What could be better on a grey, rainy, humid day in New York than a visit from distinguished illustrator, architect Carlo Stanga from Milan. The minute he walked into the studio he lit up the room, charming, gregarious and funny it was a delight to sit in his company. Usually it is all work and no play around here but today was different, for a good three hours we were entertained more than being the entertainers.
When asked how he learned to speak such good English, he commented that he taught himself--movies were a big help but also the cultural influences of music and literature played its part; his English was so perfect it sounded as if he lived in the States. Based in Milan Carlo spends at least a week out of every month in Berlin. Fascinated by the art and architecture scene there, he has settled into an apartment of his own but has yet to master the Germanic tongue--and may never. Fortunately most speak English though he admits their English is a different than here; one thing they speak slower than most New Yorkers.
Carlo had come over to New York to meet some friends from Rio as well as to spot his new subway platform poster for the MTA which is featured in the current issue of 3x3. Of course another stop was with his agents, the lovely Vicki Morgan and Gail Gaynin. And we were pleased that he put us on his schedule on his way to the airport--another reason it's good to have a studio in Brooklyn, close to all three airports, JFK and Newark in particular.
Lots of discussion about art, illustration, art supplies and architecture and he was one of the rare guests to recognize our collection of mid-century furniture by name. He was only in the city for a short time be he shared his views on both art and architecture: Impressed by an exhibit on Afghanistan at the Met, the architecture of the New Museum and disappointed by the the new MAD museum on Columbus Circle, it was an interesting discussion on architecture in America. We shared with him our images from our trip to Philip Johnson's Glass House last week which got him excited about the next trip to New York.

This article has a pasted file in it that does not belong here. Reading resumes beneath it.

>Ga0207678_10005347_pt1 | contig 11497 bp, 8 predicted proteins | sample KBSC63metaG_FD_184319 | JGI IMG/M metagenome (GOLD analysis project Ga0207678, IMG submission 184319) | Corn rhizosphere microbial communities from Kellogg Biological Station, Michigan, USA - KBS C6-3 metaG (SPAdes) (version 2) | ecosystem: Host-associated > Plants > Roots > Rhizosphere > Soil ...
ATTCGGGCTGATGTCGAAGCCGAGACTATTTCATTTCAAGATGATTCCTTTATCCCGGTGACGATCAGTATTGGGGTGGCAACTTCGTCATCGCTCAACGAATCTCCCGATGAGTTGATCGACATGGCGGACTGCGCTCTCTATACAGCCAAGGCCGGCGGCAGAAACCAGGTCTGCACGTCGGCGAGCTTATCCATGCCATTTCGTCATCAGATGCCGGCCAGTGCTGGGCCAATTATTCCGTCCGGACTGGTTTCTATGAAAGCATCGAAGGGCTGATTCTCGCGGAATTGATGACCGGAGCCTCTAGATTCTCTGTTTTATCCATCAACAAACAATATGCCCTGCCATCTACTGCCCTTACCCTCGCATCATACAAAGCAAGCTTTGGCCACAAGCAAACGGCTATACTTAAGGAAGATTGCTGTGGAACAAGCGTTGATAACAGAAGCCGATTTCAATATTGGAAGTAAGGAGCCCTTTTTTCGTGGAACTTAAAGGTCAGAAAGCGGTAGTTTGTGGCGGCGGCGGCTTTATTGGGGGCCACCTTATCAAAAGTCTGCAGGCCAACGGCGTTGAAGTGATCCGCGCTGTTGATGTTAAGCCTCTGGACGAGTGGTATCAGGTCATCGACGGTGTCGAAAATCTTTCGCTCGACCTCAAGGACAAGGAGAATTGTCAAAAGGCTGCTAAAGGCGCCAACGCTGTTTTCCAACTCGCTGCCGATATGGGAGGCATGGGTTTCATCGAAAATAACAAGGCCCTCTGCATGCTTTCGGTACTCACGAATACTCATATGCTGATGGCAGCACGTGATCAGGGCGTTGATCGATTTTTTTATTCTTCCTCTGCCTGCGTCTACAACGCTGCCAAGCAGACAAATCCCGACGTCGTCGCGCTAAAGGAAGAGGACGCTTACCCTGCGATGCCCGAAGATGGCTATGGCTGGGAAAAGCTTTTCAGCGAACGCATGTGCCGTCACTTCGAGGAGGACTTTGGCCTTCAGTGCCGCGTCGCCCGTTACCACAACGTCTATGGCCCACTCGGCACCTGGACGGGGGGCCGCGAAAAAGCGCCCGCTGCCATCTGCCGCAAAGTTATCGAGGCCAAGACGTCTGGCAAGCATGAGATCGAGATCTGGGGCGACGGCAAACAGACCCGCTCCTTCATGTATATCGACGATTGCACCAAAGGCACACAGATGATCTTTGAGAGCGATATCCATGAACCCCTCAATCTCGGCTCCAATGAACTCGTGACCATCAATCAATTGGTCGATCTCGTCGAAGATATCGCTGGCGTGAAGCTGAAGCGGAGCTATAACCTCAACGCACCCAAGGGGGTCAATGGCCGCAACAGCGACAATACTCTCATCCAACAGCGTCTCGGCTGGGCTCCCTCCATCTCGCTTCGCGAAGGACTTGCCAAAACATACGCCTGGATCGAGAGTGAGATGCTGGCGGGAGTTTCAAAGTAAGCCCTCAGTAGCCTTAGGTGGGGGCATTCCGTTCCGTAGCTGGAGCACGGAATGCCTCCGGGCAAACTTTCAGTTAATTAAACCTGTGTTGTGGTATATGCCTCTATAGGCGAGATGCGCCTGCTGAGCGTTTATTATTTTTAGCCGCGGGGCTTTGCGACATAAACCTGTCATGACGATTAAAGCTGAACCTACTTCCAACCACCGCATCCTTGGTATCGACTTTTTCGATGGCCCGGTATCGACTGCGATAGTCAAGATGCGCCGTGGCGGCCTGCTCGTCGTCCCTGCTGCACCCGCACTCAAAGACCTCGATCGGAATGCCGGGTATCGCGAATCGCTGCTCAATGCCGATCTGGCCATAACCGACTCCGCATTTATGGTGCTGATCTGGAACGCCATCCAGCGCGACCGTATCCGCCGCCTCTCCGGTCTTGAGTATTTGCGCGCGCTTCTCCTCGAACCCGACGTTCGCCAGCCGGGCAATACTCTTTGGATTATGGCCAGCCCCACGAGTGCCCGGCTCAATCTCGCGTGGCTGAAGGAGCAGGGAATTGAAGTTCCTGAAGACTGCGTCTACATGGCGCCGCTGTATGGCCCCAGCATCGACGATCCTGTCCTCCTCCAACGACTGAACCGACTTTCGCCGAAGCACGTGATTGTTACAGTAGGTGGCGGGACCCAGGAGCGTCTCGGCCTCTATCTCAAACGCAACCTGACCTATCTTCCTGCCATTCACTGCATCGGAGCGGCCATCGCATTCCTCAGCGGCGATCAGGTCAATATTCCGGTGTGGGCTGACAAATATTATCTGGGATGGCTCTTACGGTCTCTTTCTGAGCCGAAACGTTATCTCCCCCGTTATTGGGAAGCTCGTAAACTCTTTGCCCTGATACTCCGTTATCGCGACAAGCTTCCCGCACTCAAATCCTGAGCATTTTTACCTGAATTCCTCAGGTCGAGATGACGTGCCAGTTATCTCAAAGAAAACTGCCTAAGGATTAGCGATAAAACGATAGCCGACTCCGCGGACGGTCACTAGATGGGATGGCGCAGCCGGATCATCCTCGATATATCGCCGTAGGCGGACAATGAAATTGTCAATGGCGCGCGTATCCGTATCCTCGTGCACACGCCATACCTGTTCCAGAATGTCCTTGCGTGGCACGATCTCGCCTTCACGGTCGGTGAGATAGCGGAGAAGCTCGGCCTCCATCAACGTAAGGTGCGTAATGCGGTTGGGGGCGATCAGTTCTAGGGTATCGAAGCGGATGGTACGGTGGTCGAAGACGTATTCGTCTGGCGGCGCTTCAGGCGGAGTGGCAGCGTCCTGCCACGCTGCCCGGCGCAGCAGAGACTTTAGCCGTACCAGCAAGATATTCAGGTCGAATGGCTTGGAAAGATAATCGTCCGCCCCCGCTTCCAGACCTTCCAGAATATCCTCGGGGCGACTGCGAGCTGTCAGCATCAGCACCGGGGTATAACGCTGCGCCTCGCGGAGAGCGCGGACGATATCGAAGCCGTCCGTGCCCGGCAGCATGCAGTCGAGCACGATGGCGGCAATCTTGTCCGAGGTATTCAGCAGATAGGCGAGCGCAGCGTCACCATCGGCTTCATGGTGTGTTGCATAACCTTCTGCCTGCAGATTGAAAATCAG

In relating the current illustration market in Italy he says that he's never been busier, that editors have found a new-found interest in illustration, replacing well used photography with drawn visuals. And he's picking up assignments within even more traditional markets--his work for a Italian law firm has him busy with dozens of portraits and conceptual spots--all to be used online. Talking about technique he prefers the tools of an architect over the use of a tablet; his poster of the skyline of New York done for the MTA was actually completed in pieces, each building hand-drawn with a Rotring pen and then assembled and colored on the computer.
Lunch consisted of Sarah's Bombay Chicken Salad served with kiwi, peaches, plums, toasted coconut and almonds with chicken, curry and sour cream served over a bed of watercress. An architectural masterpiece in presentation. Desert was a literal flop, the Chocolate Walnut Cookies failed to rise and stay firm--probably the humidity--but were served in pieces eaten with a spoon. Embarrassed to make Espresso for a true connoisseur, it seems our guest was nevertheless impressed as we sent him off to catch his flight home. Ciao, Carlo.
Pictured above: Carlo and Jessica, at left dueling photographers